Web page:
The Lord’s Day

The Lord's Day

The Lord’s Day

John, the beloved disciple, was banished on the Isle of Patmos when he wrote, “I was in the Spirit on the Lord’s day, and heard behind me a great voice as of a trumpet” (Revelation 1:10). The Revelation was given to John on this wonderful occasion. The “Lord’s day” specifically referred to the first day of the week, or Sunday.

Saturday, the last day of the week, had special significance to the Jews who lived under the Old Law and were bound by commandment to keep the Sabbath as a sacred day of rest and worship. After the coming of Jesus Christ, Christians no longer lived under the law nor were subject to its mandates. The early Christians made a new tradition of gathering for worship on the first day of the week and referred to it as the “Lord’s Day”.

Sunday also had special significance to the believers as it was on the first day of the week after His crucifixion the Lord Jesus was resurrected from the grave. “Now upon the first day of the week, very early in the morning, they came unto the sepulchre…. And they found the stone rolled away from the sepulchre. And they entered in, and found not the body of the Lord Jesus” (Luke 24:1-3).

Sunday gained even more importance as a special day because the Holy Spirit was poured out on the Christian believers on the day of Pentecost (Acts 2:1-4) which occurred on the first day of the week. The Feast of Weeks, or Pentecost, was an agricultural celebration that according to Jewish tradition also commemorated the giving of the law on Mount Sinai. It was celebrated fifty days after the Passover. In a beautiful parallel, Christ was crucified for the sins of mankind during the Passover. Subsequently, on Pentecost the Holy Spirit descended and wrote the divine law of God in the hearts of the believers.

For these reasons, it is very understandable why the followers of Christ began to worship on Sunday instead of Saturday. They were not bound to keep the Sabbath and the first day of the week had much more meaning and significance to them.

Scripturally, the early morning church is found worshipping on Sunday. “And upon the first day of the week, when the disciples came together to break bread, Paul preached unto them, ready to depart on the morrow; and continued his speech until midnight” (Acts 20:7). Paul instructed the saints in I Corinthians 16:1-2, “Now concerning the collection for the saints, as I have given order to the churches of Galatia, even so do ye. Upon the first day of the week let every one of you lay by him in store, as God hath prospered him, that there be no gatherings when I come.” Their offerings were gathered on Sunday as opposed to the old Sabbath day and there was a clear pattern of the saints meeting and worshipping on Sunday.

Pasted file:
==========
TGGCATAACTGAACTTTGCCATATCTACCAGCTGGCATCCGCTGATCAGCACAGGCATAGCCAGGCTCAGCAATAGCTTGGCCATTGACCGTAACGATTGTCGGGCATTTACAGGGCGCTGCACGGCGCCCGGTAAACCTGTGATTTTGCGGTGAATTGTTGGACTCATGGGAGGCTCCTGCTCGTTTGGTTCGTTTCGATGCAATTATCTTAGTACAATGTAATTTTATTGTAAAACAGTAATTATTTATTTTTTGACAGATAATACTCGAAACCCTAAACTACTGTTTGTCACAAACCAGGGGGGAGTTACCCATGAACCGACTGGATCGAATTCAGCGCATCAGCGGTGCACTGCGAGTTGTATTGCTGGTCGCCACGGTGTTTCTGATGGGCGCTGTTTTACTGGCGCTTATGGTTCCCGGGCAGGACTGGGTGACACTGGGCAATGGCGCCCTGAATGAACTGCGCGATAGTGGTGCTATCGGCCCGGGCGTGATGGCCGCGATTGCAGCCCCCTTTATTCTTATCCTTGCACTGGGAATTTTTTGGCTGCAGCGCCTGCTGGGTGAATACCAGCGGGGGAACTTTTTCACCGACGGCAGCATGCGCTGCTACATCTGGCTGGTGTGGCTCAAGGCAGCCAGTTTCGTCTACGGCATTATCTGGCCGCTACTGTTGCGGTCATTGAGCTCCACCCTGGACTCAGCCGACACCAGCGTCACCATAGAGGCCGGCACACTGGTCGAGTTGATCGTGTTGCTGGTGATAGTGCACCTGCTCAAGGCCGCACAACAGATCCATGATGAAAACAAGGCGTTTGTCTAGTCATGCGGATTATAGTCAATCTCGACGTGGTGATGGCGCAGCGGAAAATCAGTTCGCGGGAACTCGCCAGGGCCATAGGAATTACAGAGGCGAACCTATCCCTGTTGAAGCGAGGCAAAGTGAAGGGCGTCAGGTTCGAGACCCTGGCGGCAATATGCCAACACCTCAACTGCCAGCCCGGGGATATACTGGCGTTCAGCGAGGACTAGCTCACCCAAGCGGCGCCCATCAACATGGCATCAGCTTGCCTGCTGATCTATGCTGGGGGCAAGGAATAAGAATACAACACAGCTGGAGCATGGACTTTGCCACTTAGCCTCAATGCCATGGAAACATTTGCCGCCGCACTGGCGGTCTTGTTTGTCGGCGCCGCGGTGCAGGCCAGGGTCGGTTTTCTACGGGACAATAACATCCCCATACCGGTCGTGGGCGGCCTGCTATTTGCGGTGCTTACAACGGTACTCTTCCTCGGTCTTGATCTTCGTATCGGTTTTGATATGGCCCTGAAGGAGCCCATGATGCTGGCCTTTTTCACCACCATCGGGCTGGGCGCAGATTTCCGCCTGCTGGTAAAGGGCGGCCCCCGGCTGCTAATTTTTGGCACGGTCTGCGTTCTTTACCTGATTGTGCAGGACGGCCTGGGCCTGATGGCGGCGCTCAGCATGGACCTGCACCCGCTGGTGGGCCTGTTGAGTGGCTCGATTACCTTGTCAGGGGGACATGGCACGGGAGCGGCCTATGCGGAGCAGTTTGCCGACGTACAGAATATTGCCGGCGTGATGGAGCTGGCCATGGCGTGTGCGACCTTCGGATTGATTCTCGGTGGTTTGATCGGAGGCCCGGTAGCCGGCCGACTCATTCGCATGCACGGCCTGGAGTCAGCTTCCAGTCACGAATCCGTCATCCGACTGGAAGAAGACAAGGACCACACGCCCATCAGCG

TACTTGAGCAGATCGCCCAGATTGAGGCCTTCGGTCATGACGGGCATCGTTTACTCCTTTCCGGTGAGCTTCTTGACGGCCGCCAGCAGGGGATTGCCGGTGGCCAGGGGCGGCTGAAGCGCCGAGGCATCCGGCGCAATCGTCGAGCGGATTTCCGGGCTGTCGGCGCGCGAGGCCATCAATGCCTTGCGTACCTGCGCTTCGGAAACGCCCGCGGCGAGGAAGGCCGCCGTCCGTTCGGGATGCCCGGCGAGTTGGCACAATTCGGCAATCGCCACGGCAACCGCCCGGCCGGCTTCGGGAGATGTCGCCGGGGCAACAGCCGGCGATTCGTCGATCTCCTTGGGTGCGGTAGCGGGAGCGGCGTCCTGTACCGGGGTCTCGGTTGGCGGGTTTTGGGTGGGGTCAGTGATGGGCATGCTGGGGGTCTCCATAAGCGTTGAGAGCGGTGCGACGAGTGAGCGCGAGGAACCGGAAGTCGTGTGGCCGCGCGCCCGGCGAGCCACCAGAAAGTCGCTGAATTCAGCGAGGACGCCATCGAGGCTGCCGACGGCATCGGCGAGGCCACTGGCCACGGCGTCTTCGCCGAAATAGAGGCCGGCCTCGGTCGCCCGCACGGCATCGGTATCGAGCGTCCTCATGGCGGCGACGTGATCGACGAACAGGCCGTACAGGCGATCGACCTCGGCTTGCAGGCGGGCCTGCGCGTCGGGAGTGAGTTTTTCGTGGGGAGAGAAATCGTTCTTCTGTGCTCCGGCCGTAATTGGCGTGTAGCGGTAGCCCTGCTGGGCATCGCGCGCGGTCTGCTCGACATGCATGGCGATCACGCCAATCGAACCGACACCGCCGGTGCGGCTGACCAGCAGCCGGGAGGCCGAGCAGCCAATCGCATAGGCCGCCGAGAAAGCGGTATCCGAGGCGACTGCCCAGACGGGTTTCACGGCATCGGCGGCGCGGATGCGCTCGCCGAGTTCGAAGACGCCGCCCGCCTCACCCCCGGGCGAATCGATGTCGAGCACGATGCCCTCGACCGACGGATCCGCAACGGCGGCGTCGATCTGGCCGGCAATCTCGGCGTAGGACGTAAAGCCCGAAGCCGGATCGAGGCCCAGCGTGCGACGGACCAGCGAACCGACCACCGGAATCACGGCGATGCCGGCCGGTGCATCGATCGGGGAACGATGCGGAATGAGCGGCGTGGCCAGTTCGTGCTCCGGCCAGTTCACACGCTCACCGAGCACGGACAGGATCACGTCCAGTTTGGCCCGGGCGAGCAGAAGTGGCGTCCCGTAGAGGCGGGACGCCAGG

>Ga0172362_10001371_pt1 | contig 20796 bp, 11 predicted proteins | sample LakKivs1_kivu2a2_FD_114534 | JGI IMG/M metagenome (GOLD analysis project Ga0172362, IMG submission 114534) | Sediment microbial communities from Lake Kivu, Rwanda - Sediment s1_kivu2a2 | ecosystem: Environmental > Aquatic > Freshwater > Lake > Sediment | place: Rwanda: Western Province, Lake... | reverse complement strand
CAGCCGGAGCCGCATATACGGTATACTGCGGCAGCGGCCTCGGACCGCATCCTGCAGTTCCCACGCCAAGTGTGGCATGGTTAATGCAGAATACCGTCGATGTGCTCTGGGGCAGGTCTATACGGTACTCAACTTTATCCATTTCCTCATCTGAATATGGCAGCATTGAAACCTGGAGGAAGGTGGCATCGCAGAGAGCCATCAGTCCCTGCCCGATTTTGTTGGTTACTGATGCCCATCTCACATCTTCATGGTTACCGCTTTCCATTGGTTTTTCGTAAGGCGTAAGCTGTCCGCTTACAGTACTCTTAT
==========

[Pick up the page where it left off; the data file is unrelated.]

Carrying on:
Since the time of Christ, there has been a tradition in the Christian world to set aside Sunday, the Lord’s Day, as a special time of collective worship. While there is no command in the scripture for this, as there was for keeping the Sabbath in the Old Testament, the scripture does teach not to forsake the assembling of ourselves together (Hebrews 10:25).

Nothing is wrong with meeting to worship on days other than Sunday, but there is something clearly wrong with congregations who meet on Saturday as a form of Sabbath keeping. They are holding to a law that is passed away and there is no righteousness in the day itself. In seeking to keep an outward form of the law, they miss the greater truth of the freedom and true righteousness in Jesus Christ.

While some Christians may meet on other days out of expediency to the laws of the land or according to a different work week, such as in some Muslim countries, all can experience the beauty and liberty of the Lord’s Day every day of the week.


Image from